Compiling an RT Kernel for the Up Squared

Up Squared PREEMPT_RT 3 minutes read

In this blog post, you will learn how to compile a PREEMPT_RT kernel for the Up Squared (Up2) board.

Up Squared

The Up2 is an x86 Intel Apollo Lake-based mini-computer. Features such a quad-core CPU, dual Ethernet, a PCI-Express mini port and a Raspberry Pi compatible pin header make this board very attractive for high-end RT-Linux applications.

I was looking for a reasonably priced computer which can run ROS and Machinekit decently and still has leftover resources to render a fancy Qt/QML GUI and is relatively future-proof in terms of image recognition and machine learning.

Besides being an interesting x86 platform, there a new AI vision kit being sold as an extension for the Up2, which can become handing when implementing object and image recognition with ROS.

Someone from the community also proved that it is possible to run an external GPU via the Mini PCI-Express port.

All in all, Up2 seems like an excellent platform for robotics applications with ROS.

Ubilinux

The Up2 comes with a Linux distribution called Ubilinux. Ubilinux is a Debian based distribution supported by Emutex. It comes with everything pre-installed to use the Raspberry Pi compatible pin headers of the Up2, this includes a kernel driver.

I decided against using the Ubilinux distribution since the modifications made by Emutex aren’t transparent and I prefer to be in control of what my Linux distribution has installed or not.

The installation of a vanilla Debian Stretch works fine on the Up2. The only shortcoming I noticed, was that the GPIO access requires the Up2 kernel driver.

Therefore I decided to compile the Up2 kernel with the PREEMPT_RT patch myself.

Up2 PREEMPT_RT Kernel

Now we come to the quintessence of this article, compiling and installing the PREEMPT_RT kernel for the Up2.

I started with the Up Board kernel build guide and adapted it for Debian Stretch and the PREEMPT_RT patch and modifications to the kernel configuration.

First of all, install the build dependencies.

sudo apt-get update
sudo apt-get install -y git build-essential kernel-package libncurses5-dev libssl-dev

Then continue by cloning the Ubilinux Kernel repository.

cd
mkdir repos
cd repos
git clone --depth=1 https://github.com/emutex/ubilinux-kernel.git -b upboard-4.9 linux-upboard

Next, download and apply the PREEMPT_RT kernel patches. To find out the kernel version of your kernel source tree run make kernelversion. In my case it was 4.9.45.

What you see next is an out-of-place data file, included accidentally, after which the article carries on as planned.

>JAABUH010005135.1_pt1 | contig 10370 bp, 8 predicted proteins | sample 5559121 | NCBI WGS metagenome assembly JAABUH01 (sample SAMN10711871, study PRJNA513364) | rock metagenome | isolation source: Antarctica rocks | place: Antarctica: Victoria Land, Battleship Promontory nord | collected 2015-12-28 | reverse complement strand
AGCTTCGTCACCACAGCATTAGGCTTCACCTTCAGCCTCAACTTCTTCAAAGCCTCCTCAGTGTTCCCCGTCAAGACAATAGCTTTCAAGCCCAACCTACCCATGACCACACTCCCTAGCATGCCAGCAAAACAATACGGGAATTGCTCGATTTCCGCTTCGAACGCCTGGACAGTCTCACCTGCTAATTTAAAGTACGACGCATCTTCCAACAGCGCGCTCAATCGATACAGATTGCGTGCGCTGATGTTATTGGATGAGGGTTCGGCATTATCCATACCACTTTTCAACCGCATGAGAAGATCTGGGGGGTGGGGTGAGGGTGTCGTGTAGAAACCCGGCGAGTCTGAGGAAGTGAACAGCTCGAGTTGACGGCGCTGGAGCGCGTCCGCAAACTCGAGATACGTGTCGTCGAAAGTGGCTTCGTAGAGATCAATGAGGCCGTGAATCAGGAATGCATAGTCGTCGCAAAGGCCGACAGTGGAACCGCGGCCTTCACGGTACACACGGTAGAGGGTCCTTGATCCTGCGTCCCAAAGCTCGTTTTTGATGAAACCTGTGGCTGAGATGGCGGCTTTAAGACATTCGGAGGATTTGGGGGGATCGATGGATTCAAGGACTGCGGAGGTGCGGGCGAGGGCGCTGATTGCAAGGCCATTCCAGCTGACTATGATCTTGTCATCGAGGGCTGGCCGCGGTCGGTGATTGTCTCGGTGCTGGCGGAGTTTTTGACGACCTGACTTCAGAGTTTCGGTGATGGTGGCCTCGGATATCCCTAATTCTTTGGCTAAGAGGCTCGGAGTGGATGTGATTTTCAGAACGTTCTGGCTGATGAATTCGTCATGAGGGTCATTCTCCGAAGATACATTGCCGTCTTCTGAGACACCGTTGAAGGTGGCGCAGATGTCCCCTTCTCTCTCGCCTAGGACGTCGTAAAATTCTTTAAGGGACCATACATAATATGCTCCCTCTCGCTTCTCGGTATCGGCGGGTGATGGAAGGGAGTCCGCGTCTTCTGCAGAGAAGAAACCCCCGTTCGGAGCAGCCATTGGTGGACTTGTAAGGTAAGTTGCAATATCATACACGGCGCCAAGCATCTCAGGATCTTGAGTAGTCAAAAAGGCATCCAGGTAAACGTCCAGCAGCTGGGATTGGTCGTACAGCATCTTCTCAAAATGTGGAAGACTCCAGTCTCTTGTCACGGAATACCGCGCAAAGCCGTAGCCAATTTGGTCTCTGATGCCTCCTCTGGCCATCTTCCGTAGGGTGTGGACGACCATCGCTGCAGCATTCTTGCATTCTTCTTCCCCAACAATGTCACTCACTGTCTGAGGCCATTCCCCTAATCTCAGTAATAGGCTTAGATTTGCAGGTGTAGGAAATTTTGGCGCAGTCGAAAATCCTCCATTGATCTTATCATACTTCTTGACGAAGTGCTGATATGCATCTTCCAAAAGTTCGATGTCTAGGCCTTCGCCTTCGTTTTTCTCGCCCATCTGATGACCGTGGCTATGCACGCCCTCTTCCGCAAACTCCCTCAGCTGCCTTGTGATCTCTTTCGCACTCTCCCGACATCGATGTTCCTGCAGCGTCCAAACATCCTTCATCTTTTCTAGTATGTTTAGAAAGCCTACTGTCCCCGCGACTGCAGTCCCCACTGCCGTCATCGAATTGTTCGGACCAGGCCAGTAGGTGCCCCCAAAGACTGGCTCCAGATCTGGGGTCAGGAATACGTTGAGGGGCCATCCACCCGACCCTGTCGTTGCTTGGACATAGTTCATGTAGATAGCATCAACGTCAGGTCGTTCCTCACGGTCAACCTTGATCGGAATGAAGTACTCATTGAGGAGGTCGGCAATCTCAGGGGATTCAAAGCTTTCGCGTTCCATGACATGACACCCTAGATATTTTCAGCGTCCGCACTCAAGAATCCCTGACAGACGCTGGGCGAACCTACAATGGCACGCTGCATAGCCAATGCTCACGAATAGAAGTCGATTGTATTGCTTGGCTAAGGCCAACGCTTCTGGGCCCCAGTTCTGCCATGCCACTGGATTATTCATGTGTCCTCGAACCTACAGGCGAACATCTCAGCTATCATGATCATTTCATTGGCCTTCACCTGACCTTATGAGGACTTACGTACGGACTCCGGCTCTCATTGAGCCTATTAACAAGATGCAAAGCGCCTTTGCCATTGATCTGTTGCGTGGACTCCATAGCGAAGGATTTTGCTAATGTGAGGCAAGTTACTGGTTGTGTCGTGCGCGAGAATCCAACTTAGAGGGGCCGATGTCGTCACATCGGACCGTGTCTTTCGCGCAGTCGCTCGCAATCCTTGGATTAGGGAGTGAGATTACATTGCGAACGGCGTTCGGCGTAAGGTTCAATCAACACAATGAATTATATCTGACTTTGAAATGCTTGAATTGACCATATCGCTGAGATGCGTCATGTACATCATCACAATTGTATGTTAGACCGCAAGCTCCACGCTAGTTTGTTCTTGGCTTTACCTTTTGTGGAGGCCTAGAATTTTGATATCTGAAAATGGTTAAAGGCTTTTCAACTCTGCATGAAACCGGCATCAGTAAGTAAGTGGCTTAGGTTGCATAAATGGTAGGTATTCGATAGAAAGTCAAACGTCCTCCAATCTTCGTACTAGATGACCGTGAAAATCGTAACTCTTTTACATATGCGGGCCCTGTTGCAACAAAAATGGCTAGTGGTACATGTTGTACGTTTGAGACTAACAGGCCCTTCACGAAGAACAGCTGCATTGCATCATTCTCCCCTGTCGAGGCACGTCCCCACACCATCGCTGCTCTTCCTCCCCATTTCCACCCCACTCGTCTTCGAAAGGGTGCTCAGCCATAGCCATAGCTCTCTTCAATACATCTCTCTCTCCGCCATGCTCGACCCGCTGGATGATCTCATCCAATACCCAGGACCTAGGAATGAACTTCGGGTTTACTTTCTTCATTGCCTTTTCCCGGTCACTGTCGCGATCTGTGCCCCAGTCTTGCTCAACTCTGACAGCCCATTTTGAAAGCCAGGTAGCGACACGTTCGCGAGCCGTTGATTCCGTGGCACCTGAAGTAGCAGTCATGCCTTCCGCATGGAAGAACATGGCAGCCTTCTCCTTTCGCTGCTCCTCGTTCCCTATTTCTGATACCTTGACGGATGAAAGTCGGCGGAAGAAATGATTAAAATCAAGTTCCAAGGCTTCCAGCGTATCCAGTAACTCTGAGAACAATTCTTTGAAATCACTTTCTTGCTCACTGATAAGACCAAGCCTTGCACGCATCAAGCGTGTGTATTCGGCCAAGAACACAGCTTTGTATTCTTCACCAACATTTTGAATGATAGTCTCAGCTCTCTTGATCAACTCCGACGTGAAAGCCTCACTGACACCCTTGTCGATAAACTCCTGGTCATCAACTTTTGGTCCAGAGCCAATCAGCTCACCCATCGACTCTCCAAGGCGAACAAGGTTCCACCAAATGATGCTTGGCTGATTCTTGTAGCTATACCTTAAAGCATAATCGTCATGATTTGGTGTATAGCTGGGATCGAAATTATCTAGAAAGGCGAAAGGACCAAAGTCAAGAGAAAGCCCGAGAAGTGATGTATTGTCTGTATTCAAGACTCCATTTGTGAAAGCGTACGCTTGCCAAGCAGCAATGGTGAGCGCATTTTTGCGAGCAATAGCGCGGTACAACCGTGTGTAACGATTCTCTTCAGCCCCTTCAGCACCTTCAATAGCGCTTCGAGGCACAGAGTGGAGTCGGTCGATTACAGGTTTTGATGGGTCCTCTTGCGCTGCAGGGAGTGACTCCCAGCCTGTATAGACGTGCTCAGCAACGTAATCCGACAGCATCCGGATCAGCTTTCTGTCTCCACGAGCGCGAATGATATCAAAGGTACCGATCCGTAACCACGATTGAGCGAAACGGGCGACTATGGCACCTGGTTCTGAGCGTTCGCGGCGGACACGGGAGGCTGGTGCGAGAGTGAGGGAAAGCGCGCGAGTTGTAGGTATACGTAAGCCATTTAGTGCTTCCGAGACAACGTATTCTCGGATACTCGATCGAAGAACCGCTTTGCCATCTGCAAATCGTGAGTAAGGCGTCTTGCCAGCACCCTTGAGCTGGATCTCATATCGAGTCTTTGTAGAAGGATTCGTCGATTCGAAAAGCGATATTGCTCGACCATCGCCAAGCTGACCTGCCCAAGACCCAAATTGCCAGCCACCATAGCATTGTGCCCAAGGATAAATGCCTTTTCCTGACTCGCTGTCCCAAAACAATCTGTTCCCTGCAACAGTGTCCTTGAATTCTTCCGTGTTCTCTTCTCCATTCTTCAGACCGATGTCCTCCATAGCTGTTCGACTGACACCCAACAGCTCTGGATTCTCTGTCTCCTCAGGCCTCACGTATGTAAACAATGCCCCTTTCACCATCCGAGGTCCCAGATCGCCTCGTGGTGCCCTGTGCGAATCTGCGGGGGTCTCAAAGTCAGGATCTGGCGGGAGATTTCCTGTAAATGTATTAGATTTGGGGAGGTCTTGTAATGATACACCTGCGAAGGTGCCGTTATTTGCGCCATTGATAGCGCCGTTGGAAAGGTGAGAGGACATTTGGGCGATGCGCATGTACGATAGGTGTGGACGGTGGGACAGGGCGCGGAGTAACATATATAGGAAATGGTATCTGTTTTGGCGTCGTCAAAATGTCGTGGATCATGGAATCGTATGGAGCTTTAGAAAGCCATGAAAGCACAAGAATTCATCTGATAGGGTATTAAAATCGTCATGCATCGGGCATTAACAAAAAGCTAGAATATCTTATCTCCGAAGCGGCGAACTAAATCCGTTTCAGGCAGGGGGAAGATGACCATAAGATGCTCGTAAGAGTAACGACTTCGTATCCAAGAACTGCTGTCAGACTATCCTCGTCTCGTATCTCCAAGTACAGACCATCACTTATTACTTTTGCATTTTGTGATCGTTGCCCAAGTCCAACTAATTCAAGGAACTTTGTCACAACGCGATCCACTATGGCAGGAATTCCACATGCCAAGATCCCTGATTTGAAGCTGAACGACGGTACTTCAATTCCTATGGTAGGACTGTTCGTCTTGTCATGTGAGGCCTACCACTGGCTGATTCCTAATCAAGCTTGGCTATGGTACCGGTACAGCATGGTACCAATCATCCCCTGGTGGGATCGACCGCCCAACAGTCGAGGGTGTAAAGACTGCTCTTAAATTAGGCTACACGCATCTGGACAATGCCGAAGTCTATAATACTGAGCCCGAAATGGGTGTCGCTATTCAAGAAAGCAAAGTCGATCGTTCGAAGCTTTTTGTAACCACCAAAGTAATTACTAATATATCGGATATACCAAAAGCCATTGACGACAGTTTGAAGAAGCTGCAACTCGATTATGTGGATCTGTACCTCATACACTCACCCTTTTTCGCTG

Based on this version number, you need to look for a matching PREEMPT_RT patch in the kernel archives.

cd linux-upboard
wget https://mirrors.edge.kernel.org/pub/linux/kernel/projects/rt/4.9/older/patch-4.9.47-rt37.patch.xz
unxz -cd patch-4.9.47-rt37.patch.xz | patch -p1

Then you can create the default kernel configuration:

make upboard_defconfig

The kernel now needs to be configured to use the RT scheduler. Either use the kernel menuconfig wizard using make menuconfig or use your preferred text editor to edit the .config file directly.

xdg-open .config

You need to set following kernel configuration parameters:

HIGH_RES_TIMERS=y
CONFIG_PREEMPT_RT_FULL=y
CONFIG_HZ_1000=y
CONFIG_HZ=1000
CONFIG_OF=n

I encourage you also to disable the CPU idle state and to set the default CPU frequency governor to performance.

CONFIG_CPU_IDLE=n
CONFIG_INTEL_IDLE=n
CONFIG_CPU_FREQ_DEFAULT_GOV_PERFORMANCE=y

Next, you need to compile the Linux kernel.

make -j`nproc` && make -j`nproc` bindeb-pkg

Before the compilation starts, you might be asked to set additional configuration parameters. It should be safe to use the defaults, but note that debugging features might be enabled which could cause additional latencies.

After the compilition is complete (which can take several hours), you will find a few debian packages in the parent directory of the linux-upboard directory.

$ ls
linux-4.9.45-rt57-upboard-rt+_4.9.45-rt57-upboard-rt+-3_amd64.changes
linux-firmware-image-4.9.45-rt57-upboard-rt+_4.9.45-rt57-upboard-rt+-3_amd64.deb
linux-headers-4.9.45-rt57-upboard-rt+_4.9.45-rt57-upboard-rt+-3_amd64.deb
linux-image-4.9.45-rt57-upboard-rt+_4.9.45-rt57-upboard-rt+-3_amd64.deb
linux-libc-dev_4.9.45-rt57-upboard-rt+-3_amd64.deb
linux-upboard

Install the new kernel package with:

sudo dpkg -i linux-*.deb

Restart your system and you should be running a PREEMPT_RT kernel.

$ uname -a
Linux upsquared 4.9.45-rt57-upboard-rt+ #3 SMP PREEMPT RT Fri Sep 14 19:27:04 CEST 2018 x86_64 GNU/Linux

Tuning RT parameters

Unfortunately installing an RT kernel is not enough. For many applications, you still need to tweak the kernel parameters and other properties in order to get the required RT performance.

I won’t cover how to do that in this post. However, I can encourage you to take a look at the “Improving the Real-Time Properties” guide.

A quick hint at this point. To modify the kernel boot arguments use the following:

Edit /etc/default/grub and append your kernel options to the GRUB_CMDLINE_LINUX_DEFAULT line an then automatically re-generate the grub.cfg file with:

grub-mkconfig -o /boot/grub/grub.cfg

Don’t try to modify the grub config by hand.

Conclusion

In this article, you learned how to compile a PREEMPT_RT kernel for the Up Squared board. The guide also may be helpful for other compiling kernels for other boards as well.

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Machine Koder

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